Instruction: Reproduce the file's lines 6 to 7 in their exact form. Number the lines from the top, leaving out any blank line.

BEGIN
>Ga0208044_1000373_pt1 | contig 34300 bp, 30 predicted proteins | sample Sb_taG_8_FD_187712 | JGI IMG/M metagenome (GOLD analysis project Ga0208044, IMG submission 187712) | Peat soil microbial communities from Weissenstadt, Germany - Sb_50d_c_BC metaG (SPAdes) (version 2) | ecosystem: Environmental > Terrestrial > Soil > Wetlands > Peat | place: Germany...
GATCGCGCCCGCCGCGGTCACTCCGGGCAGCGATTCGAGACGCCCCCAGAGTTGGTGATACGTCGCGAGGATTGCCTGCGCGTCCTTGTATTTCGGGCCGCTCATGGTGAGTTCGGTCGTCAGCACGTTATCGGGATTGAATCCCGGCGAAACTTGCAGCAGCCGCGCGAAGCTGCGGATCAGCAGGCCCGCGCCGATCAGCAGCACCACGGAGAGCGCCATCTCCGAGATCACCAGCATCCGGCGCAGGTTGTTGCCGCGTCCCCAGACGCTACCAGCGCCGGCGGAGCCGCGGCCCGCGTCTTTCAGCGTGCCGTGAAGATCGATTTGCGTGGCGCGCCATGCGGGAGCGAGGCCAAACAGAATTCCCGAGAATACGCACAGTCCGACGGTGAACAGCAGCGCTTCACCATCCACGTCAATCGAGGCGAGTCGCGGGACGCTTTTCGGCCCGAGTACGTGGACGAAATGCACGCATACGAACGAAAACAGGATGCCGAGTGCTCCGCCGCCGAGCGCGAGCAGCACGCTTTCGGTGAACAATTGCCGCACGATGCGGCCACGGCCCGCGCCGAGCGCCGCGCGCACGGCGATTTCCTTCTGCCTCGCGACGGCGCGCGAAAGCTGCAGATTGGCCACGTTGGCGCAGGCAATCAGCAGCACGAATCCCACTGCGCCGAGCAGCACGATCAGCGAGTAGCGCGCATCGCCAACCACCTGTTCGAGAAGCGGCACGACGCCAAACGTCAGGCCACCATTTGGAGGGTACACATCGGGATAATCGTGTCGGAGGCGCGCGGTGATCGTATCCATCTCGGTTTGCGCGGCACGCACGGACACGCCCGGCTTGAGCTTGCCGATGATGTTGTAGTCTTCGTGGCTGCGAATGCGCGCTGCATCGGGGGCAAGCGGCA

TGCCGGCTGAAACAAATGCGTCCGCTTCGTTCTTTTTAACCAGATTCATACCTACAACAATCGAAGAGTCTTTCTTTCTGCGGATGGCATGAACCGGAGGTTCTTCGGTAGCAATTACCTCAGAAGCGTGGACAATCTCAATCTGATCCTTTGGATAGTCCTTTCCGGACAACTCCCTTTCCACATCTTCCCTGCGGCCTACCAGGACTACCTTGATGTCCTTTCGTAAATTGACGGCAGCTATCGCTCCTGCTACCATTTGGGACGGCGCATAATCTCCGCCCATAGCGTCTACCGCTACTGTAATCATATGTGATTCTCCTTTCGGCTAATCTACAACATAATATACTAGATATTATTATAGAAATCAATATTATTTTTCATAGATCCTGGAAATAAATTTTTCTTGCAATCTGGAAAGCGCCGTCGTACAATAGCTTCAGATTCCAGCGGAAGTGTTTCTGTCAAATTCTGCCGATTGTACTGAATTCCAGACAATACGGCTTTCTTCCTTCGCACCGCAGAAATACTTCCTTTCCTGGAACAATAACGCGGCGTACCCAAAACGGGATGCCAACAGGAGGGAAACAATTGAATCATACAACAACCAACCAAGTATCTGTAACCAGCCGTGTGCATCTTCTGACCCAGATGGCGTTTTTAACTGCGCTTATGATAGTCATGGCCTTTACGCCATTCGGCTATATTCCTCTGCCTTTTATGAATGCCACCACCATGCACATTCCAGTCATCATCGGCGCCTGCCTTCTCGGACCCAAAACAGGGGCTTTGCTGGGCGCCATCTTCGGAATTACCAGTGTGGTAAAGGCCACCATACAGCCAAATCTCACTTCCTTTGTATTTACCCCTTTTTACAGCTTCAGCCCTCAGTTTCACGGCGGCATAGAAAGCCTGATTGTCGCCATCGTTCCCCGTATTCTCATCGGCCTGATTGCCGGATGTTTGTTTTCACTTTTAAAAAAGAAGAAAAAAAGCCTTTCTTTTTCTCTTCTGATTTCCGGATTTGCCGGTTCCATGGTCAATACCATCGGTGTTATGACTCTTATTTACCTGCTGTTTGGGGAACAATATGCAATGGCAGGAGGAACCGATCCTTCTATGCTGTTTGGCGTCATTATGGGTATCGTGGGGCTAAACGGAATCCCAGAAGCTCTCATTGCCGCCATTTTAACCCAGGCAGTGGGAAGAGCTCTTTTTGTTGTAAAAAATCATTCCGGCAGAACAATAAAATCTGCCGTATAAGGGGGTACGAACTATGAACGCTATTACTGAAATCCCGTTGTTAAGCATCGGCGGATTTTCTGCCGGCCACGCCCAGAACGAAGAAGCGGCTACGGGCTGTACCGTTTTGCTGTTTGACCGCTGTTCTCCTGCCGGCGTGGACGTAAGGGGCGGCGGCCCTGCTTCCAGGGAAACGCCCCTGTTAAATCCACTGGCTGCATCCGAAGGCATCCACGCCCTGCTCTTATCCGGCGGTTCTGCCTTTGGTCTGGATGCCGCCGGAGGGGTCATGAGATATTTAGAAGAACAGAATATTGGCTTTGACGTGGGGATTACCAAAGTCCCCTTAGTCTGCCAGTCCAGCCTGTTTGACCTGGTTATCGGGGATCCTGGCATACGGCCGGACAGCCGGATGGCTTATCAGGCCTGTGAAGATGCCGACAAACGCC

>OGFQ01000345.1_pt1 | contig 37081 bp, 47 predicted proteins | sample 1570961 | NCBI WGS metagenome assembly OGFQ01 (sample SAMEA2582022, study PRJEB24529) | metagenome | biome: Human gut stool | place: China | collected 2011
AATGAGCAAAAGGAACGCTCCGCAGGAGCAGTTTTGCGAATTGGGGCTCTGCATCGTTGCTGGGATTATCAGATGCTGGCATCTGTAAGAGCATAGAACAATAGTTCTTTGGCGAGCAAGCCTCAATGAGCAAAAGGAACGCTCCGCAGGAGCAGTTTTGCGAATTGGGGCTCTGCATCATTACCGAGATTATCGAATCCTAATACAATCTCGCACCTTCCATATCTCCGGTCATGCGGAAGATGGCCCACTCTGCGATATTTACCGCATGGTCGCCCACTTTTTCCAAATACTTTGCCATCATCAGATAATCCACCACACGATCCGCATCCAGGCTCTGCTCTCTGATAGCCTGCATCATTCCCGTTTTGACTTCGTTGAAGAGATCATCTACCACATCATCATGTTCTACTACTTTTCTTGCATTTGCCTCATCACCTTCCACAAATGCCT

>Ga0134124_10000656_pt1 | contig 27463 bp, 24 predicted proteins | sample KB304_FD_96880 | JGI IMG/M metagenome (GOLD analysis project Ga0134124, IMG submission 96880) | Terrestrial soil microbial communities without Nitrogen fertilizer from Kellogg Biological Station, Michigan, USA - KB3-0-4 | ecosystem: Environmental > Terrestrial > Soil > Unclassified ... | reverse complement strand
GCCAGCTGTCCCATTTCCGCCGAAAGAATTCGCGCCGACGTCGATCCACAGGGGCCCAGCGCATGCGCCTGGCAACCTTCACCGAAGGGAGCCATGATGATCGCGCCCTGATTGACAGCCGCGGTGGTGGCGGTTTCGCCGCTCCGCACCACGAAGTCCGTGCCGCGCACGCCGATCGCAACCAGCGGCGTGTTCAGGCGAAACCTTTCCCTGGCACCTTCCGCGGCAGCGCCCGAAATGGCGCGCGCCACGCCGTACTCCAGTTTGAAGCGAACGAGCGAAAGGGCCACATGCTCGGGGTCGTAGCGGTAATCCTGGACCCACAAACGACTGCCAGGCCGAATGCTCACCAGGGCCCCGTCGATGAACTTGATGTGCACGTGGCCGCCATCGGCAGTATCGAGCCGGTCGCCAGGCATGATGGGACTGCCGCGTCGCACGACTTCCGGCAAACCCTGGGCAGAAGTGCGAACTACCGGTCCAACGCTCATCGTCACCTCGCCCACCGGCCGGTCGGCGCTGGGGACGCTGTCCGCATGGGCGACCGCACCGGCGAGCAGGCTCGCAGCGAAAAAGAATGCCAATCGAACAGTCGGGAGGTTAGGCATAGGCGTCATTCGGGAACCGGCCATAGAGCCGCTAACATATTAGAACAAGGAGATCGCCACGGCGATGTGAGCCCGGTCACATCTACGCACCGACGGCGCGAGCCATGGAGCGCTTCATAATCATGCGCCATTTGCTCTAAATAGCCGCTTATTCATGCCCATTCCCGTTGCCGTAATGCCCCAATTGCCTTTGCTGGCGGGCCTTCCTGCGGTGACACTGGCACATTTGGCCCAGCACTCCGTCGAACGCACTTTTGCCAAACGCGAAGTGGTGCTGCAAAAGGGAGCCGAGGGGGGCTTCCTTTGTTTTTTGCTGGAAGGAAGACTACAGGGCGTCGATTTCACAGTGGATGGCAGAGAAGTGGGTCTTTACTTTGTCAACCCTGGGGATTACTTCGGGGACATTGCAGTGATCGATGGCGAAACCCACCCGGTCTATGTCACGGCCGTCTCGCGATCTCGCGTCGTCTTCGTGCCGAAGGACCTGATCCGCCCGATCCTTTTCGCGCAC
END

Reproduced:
>Ga0134124_10000656_pt1 | contig 27463 bp, 24 predicted proteins | sample KB304_FD_96880 | JGI IMG/M metagenome (GOLD analysis project Ga0134124, IMG submission 96880) | Terrestrial soil microbial communities without Nitrogen fertilizer from Kellogg Biological Station, Michigan, USA - KB3-0-4 | ecosystem: Environmental > Terrestrial > Soil > Unclassified ... | reverse complement strand
GCCAGCTGTCCCATTTCCGCCGAAAGAATTCGCGCCGACGTCGATCCACAGGGGCCCAGCGCATGCGCCTGGCAACCTTCACCGAAGGGAGCCATGATGATCGCGCCCTGATTGACAGCCGCGGTGGTGGCGGTTTCGCCGCTCCGCACCACGAAGTCCGTGCCGCGCACGCCGATCGCAACCAGCGGCGTGTTCAGGCGAAACCTTTCCCTGGCACCTTCCGCGGCAGCGCCCGAAATGGCGCGCGCCACGCCGTACTCCAGTTTGAAGCGAACGAGCGAAAGGGCCACATGCTCGGGGTCGTAGCGGTAATCCTGGACCCACAAACGACTGCCAGGCCGAATGCTCACCAGGGCCCCGTCGATGAACTTGATGTGCACGTGGCCGCCATCGGCAGTATCGAGCCGGTCGCCAGGCATGATGGGACTGCCGCGTCGCACGACTTCCGGCAAACCCTGGGCAGAAGTGCGAACTACCGGTCCAACGCTCATCGTCACCTCGCCCACCGGCCGGTCGGCGCTGGGGACGCTGTCCGCATGGGCGACCGCACCGGCGAGCAGGCTCGCAGCGAAAAAGAATGCCAATCGAACAGTCGGGAGGTTAGGCATAGGCGTCATTCGGGAACCGGCCATAGAGCCGCTAACATATTAGAACAAGGAGATCGCCACGGCGATGTGAGCCCGGTCACATCTACGCACCGACGGCGCGAGCCATGGAGCGCTTCATAATCATGCGCCATTTGCTCTAAATAGCCGCTTATTCATGCCCATTCCCGTTGCCGTAATGCCCCAATTGCCTTTGCTGGCGGGCCTTCCTGCGGTGACACTGGCACATTTGGCCCAGCACTCCGTCGAACGCACTTTTGCCAAACGCGAAGTGGTGCTGCAAAAGGGAGCCGAGGGGGGCTTCCTTTGTTTTTTGCTGGAAGGAAGACTACAGGGCGTCGATTTCACAGTGGATGGCAGAGAAGTGGGTCTTTACTTTGTCAACCCTGGGGATTACTTCGGGGACATTGCAGTGATCGATGGCGAAACCCACCCGGTCTATGTCACGGCCGTCTCGCGATCTCGCGTCGTCTTCGTGCCGAAGGACCTGATCCGCCCGATCCTTTTCGCGCAC